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Khartoum, Washington sign agreement to restore Sudan’s sovereign immunity

U.S. President Donald Trump signed an executive order to remove Sudan from the list of states sponsoring terrorism.

Khartoum, Sudan | XINHUA |    Sudan and U.S. have signed an agreement to restore Sudan’s sovereign immunity, said Sudan’s Justice Ministry.

“Sudan’s government signed a bilateral agreement with the government of the United States on Friday to settle the cases filed against Sudan at U.S. courts, including the bombing of U.S. embassies in Nairobi and Dar es Salaam,” the ministry said in a statement on its Twitter account Saturday.

According to the deal, Sudan has paid 335 million U.S. dollars in a joint escrow account, and U.S. will restore Sudan’s sovereign immunity after completing the procedures of removing Sudan from the State Sponsors of Terrorism list.

The deal also stipulates dropping of the judicial rulings issued against Sudan, which amounts to over 10 billion dollars to compensate the victims in the Dar al-Salam and Nairobi bombings, as well as preventing future legal claims against Khartoum, the statement said.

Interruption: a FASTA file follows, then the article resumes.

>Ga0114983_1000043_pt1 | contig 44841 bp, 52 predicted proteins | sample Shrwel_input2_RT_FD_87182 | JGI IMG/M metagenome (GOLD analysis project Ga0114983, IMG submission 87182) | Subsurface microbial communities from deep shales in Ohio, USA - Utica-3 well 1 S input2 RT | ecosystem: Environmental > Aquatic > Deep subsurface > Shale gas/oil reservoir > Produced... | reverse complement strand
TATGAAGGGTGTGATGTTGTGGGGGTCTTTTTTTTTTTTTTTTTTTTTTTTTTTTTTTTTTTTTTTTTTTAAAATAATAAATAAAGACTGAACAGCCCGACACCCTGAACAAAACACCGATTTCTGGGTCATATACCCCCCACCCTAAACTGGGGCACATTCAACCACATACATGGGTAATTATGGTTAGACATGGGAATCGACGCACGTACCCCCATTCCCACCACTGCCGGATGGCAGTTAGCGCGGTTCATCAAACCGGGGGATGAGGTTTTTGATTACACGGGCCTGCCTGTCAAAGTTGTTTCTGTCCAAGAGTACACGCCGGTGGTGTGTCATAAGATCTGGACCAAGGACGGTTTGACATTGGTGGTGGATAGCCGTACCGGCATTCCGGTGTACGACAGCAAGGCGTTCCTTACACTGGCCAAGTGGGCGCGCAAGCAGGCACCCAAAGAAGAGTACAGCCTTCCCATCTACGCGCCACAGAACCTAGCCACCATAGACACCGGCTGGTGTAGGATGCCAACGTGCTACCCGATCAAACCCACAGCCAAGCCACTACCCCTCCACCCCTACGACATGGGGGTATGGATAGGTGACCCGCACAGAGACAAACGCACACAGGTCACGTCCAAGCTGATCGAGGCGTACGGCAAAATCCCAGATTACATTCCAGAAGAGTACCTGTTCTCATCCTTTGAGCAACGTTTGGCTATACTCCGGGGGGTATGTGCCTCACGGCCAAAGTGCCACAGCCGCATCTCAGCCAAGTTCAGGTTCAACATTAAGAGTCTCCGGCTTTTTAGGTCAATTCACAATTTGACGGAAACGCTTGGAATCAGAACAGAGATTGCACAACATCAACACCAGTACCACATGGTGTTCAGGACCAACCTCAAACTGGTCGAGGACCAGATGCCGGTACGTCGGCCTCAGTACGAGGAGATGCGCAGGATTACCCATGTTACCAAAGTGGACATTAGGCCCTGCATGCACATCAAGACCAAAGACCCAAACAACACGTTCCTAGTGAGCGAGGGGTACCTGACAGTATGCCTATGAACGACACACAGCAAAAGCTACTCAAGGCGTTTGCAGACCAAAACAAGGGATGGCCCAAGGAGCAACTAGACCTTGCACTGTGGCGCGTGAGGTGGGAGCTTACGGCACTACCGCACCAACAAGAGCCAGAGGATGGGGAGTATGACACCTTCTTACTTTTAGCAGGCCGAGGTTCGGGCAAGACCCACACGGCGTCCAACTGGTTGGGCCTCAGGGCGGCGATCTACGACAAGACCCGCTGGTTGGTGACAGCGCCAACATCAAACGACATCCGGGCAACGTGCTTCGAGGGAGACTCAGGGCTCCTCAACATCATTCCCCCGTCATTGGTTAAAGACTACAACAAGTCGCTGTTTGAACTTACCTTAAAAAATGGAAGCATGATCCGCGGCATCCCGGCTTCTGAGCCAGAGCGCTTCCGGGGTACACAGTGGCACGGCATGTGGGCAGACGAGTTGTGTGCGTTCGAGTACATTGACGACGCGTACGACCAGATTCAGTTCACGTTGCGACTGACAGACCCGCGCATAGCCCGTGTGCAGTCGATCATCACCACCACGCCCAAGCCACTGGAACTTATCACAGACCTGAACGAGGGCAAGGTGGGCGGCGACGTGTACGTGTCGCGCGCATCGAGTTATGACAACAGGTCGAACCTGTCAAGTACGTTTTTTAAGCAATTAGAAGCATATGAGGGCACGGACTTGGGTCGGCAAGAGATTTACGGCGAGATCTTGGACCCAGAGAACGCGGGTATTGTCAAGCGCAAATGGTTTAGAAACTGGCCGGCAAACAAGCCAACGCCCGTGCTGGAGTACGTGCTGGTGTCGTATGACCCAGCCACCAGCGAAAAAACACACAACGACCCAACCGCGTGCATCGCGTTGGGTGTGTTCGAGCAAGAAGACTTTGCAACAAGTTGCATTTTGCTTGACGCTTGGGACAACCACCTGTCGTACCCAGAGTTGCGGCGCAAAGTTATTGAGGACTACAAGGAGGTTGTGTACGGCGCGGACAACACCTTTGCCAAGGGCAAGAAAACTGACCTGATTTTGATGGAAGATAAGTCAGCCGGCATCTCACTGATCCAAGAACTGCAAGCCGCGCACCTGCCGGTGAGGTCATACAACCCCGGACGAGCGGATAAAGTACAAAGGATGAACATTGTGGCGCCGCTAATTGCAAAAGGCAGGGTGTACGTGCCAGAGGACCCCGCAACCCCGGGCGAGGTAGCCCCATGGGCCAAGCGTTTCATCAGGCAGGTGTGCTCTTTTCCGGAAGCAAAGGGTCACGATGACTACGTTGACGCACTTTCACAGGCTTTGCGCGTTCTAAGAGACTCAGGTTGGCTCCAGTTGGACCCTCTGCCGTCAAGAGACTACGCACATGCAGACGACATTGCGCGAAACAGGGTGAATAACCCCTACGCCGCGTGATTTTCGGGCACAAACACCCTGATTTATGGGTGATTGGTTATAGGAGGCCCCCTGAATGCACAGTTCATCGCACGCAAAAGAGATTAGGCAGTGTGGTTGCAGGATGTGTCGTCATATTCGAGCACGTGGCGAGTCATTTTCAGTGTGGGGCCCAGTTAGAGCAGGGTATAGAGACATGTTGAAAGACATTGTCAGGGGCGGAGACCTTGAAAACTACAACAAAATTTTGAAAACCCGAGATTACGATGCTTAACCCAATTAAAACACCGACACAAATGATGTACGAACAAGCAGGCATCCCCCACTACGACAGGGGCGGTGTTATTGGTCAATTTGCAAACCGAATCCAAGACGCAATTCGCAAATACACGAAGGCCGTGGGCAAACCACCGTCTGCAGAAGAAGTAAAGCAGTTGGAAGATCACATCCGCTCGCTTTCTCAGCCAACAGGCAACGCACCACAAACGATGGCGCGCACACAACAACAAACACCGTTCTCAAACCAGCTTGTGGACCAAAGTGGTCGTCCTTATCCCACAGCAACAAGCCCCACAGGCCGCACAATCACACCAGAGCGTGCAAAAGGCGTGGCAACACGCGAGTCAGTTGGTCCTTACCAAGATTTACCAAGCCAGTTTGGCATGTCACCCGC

The agreement will make Sudan’s legal status like all the countries which are not on the U.S. list of states sponsoring terrorism.

“The agreement is a culmination of the prolonged negotiations between Sudan and the United States that lasted for more than a year,” it added.

On Oct. 23, U.S. President Donald Trump signed an executive order to remove Sudan from the list of states sponsoring terrorism. U.S. listed Sudan as one of the countries sponsoring terrorism in 1993.

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